Cameron committed to getting ball to Rice

But offensive coordinator also wants to be balanced

November 18, 2011|By Edward Lee

In light of Ray Rice’s season-low five carries and 13 total touches in the Ravens’ 22-17 loss to the Seattle Seahawks Sunday, there’s been a fair amount of criticism directed toward offensive coordinator Cam Cameron and utilization of the Pro Bowl running back.

For his part, Cameron said he is committed to giving the ball to Rice.

“There is nobody that wants to get Ray [Rice] the ball more than I do, or we do as a staff,” Cameron said. “Sometimes circumstances dictate. Now you are starting to try to throw it to a guy instead of handing it to him. That has its challenges. In an overall sense, by the end of this season, he needs to be a guy who is getting the ball as much or more than anybody in the League. That gives us the best chance to win. Philosophically, you get the ball to your best players, and he is one of them. Whether it’s [wide receiver] Anquan [Boldin], [tight end] Ed Dickson, [tight end] Dennis [Pitta], [running back] Ricky [Williams], all of our guys. Hey, I feel you guys. I feel everybody when it comes to Ray, continually keeping him involved. I don’t know how he stacks up across the league. We really don’t care how he stacks up across the league. It’s bottom line, giving him an opportunity to help us win.”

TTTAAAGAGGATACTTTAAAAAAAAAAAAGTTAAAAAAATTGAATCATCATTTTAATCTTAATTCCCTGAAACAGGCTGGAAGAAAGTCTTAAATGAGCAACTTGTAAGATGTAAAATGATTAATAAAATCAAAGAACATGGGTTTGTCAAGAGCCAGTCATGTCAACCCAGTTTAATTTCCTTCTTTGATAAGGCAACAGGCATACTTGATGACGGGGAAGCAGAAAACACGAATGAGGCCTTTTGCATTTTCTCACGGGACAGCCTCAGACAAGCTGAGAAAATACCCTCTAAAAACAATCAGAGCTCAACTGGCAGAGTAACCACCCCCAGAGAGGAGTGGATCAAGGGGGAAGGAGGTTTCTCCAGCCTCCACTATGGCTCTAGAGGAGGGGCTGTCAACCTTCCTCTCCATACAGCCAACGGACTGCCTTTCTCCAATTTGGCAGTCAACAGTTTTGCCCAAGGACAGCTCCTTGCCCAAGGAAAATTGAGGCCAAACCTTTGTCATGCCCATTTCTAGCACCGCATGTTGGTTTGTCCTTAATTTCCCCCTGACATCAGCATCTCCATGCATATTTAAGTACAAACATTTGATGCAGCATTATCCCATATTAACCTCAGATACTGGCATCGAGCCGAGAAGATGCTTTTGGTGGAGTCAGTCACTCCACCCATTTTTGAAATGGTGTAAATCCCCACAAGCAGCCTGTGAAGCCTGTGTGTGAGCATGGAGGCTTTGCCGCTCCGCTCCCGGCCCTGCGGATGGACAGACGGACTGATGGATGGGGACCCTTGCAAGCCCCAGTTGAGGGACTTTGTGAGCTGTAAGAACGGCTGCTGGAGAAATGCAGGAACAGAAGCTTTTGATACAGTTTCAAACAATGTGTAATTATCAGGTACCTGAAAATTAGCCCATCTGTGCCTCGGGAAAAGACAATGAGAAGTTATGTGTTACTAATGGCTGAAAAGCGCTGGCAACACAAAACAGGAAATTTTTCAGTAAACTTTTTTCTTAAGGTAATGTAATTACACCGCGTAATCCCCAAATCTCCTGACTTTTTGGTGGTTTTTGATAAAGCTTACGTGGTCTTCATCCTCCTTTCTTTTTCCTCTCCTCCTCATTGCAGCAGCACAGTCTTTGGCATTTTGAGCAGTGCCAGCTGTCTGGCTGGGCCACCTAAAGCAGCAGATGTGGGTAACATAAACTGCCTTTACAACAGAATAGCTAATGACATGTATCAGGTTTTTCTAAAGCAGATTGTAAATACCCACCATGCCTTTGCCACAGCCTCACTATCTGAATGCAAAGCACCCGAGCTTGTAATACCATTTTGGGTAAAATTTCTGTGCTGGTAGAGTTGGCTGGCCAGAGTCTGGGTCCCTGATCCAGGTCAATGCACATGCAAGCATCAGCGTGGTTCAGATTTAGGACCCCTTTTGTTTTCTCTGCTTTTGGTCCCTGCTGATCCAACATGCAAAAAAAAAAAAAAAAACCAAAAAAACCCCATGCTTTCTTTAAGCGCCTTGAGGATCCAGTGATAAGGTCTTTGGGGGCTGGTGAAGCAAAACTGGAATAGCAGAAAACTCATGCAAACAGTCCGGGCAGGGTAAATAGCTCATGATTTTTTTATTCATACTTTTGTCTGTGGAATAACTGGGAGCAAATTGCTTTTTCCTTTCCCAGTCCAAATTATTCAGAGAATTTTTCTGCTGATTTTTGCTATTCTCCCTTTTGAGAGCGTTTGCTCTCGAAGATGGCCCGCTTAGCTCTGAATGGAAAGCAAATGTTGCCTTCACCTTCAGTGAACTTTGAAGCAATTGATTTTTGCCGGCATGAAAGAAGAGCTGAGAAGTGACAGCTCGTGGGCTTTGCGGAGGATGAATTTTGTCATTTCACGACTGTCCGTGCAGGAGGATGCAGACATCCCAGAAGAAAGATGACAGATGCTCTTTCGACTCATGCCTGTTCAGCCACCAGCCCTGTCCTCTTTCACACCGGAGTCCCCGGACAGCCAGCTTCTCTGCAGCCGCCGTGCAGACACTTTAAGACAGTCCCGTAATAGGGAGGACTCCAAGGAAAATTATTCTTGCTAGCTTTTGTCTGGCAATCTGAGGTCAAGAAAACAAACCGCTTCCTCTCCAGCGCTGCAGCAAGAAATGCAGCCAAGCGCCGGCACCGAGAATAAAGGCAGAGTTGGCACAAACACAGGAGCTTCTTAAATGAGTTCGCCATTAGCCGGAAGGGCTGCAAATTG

That said, Cameron said his ultimate goal is brandishing an offense that can run and throw the ball and attack any defense.

“There are a lot teams – there is one in Denver, there is one in San Francisco – that are winning, and they are running it, running it, running it and setting up the pass. Then, there are other teams when that when you have a quarterback who can throw it, who is accurate, you have guys that can catch and run, and you have the ability to spread people out. For us, it’s a little bit of both,” he said. “We don’t need to revisit what we talked about earlier, but every team is a little bit different. Even with every team, every game can be a little bit different. You go against a great run defense, you might go one direction. If a team is struggling in pass defense, you might go another. We’d like to think at some point in time – hopefully sooner than later – we can do it either way. And I think we have proven we can do that.”

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